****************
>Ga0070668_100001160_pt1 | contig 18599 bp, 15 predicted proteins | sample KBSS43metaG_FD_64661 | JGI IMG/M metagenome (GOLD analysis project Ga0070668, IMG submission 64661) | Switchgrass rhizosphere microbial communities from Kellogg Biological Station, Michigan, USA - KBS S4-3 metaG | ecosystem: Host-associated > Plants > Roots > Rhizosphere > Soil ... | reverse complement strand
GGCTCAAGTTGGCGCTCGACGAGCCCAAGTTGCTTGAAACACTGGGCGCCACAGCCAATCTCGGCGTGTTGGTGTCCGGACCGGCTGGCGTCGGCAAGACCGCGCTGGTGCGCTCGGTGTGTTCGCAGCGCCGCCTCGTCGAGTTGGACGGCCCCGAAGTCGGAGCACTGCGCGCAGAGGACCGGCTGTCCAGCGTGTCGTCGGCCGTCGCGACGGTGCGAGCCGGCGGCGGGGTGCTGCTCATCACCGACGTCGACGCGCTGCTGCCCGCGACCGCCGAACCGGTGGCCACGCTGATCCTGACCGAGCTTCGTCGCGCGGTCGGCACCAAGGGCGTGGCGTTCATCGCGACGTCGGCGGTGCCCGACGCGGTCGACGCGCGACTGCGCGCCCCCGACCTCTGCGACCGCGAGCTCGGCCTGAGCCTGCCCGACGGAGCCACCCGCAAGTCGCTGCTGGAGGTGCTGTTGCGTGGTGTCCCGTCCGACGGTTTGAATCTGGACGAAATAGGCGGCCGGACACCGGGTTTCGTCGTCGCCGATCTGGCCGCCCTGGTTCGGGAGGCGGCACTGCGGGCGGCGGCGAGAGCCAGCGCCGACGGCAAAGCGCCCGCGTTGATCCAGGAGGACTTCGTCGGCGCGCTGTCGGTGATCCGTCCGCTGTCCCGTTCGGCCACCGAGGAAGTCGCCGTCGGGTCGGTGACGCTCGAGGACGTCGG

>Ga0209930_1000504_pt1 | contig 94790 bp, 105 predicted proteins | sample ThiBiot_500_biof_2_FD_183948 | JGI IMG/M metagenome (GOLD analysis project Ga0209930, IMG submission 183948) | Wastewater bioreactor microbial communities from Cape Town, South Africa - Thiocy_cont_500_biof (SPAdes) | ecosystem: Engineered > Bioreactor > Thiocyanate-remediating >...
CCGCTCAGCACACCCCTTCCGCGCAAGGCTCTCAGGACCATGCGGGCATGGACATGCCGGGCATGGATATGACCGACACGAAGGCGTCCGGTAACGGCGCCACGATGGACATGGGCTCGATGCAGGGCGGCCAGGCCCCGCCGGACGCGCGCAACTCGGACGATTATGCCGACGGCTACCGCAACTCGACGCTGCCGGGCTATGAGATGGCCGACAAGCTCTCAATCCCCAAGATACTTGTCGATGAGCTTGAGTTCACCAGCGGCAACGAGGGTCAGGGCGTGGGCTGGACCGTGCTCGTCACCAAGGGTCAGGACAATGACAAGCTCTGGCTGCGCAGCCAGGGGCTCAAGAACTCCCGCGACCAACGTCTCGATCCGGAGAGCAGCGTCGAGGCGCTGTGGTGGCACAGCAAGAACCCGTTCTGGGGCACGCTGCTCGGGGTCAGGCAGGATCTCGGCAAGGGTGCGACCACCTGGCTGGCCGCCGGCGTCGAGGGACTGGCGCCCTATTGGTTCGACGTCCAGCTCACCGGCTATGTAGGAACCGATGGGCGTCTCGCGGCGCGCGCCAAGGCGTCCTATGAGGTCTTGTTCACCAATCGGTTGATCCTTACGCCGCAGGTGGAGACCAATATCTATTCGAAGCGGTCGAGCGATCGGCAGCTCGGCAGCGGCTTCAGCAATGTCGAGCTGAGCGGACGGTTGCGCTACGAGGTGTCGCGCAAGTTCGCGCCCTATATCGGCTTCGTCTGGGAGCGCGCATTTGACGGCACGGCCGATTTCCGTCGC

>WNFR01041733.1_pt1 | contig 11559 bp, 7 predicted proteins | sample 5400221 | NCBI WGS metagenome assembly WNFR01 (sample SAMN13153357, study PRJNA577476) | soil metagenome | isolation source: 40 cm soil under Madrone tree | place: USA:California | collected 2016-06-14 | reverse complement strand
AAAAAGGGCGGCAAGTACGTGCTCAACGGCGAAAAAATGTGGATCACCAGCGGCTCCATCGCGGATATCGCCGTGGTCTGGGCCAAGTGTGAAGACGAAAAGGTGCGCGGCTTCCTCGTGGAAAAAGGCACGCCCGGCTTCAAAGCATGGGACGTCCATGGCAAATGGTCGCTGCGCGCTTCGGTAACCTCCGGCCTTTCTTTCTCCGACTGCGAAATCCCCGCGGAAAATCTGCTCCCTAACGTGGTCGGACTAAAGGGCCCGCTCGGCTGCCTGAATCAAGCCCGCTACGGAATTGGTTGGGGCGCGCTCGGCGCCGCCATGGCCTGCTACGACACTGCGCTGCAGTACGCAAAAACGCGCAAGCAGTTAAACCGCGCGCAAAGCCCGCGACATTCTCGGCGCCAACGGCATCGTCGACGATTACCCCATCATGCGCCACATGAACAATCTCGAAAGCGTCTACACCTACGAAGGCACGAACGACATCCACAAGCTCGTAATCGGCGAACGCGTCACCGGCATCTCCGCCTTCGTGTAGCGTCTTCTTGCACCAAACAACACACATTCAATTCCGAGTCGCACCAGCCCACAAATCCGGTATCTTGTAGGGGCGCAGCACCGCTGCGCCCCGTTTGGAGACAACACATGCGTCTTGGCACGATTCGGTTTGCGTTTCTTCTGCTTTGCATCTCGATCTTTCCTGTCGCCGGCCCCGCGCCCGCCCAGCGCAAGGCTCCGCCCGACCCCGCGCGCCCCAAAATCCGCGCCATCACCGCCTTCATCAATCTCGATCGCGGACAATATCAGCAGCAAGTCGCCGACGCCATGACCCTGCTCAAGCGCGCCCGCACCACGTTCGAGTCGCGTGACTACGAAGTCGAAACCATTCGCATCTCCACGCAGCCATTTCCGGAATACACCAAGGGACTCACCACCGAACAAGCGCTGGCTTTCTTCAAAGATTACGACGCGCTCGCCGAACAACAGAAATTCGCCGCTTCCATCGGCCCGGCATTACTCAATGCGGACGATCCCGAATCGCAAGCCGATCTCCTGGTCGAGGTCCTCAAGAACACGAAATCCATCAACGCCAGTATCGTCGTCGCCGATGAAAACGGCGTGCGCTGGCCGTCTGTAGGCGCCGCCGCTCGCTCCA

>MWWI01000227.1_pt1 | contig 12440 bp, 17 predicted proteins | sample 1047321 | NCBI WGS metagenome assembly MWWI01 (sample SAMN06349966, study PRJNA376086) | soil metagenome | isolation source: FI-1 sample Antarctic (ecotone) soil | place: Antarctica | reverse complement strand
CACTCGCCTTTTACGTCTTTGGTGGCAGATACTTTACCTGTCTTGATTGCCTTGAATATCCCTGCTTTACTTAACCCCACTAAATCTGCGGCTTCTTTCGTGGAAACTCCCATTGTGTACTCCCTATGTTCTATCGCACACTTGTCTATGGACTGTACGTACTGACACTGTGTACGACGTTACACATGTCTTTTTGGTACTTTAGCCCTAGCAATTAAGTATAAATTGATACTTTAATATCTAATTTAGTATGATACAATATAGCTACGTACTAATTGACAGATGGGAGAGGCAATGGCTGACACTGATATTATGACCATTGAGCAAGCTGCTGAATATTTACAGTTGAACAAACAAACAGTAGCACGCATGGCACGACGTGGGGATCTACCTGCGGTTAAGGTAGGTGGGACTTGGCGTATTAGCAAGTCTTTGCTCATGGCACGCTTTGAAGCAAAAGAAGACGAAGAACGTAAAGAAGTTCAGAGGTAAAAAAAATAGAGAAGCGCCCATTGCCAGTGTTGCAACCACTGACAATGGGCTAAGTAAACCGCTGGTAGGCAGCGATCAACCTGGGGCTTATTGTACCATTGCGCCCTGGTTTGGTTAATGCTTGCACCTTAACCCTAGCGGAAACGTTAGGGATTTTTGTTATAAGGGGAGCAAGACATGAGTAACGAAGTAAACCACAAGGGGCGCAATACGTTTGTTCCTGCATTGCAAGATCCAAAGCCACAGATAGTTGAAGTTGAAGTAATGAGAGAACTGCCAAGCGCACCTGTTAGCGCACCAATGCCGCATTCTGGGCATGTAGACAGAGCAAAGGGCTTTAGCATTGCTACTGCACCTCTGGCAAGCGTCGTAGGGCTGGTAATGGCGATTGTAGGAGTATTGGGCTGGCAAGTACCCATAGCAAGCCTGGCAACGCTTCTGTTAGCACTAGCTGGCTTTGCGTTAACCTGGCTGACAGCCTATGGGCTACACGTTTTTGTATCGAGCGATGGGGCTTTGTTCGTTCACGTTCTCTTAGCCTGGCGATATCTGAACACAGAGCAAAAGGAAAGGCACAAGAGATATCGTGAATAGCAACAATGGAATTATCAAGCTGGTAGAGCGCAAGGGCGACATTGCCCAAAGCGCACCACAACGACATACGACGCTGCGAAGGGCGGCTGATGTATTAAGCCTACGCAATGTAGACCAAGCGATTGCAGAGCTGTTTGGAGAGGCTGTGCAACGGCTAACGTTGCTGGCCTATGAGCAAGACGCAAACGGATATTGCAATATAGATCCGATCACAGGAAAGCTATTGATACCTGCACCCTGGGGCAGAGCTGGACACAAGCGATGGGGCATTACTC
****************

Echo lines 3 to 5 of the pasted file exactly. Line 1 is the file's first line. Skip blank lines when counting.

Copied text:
>Ga0209930_1000504_pt1 | contig 94790 bp, 105 predicted proteins | sample ThiBiot_500_biof_2_FD_183948 | JGI IMG/M metagenome (GOLD analysis project Ga0209930, IMG submission 183948) | Wastewater bioreactor microbial communities from Cape Town, South Africa - Thiocy_cont_500_biof (SPAdes) | ecosystem: Engineered > Bioreactor > Thiocyanate-remediating >...
CCGCTCAGCACACCCCTTCCGCGCAAGGCTCTCAGGACCATGCGGGCATGGACATGCCGGGCATGGATATGACCGACACGAAGGCGTCCGGTAACGGCGCCACGATGGACATGGGCTCGATGCAGGGCGGCCAGGCCCCGCCGGACGCGCGCAACTCGGACGATTATGCCGACGGCTACCGCAACTCGACGCTGCCGGGCTATGAGATGGCCGACAAGCTCTCAATCCCCAAGATACTTGTCGATGAGCTTGAGTTCACCAGCGGCAACGAGGGTCAGGGCGTGGGCTGGACCGTGCTCGTCACCAAGGGTCAGGACAATGACAAGCTCTGGCTGCGCAGCCAGGGGCTCAAGAACTCCCGCGACCAACGTCTCGATCCGGAGAGCAGCGTCGAGGCGCTGTGGTGGCACAGCAAGAACCCGTTCTGGGGCACGCTGCTCGGGGTCAGGCAGGATCTCGGCAAGGGTGCGACCACCTGGCTGGCCGCCGGCGTCGAGGGACTGGCGCCCTATTGGTTCGACGTCCAGCTCACCGGCTATGTAGGAACCGATGGGCGTCTCGCGGCGCGCGCCAAGGCGTCCTATGAGGTCTTGTTCACCAATCGGTTGATCCTTACGCCGCAGGTGGAGACCAATATCTATTCGAAGCGGTCGAGCGATCGGCAGCTCGGCAGCGGCTTCAGCAATGTCGAGCTGAGCGGACGGTTGCGCTACGAGGTGTCGCGCAAGTTCGCGCCCTATATCGGCTTCGTCTGGGAGCGCGCATTTGACGGCACGGCCGATTTCCGTCGC

>WNFR01041733.1_pt1 | contig 11559 bp, 7 predicted proteins | sample 5400221 | NCBI WGS metagenome assembly WNFR01 (sample SAMN13153357, study PRJNA577476) | soil metagenome | isolation source: 40 cm soil under Madrone tree | place: USA:California | collected 2016-06-14 | reverse complement strand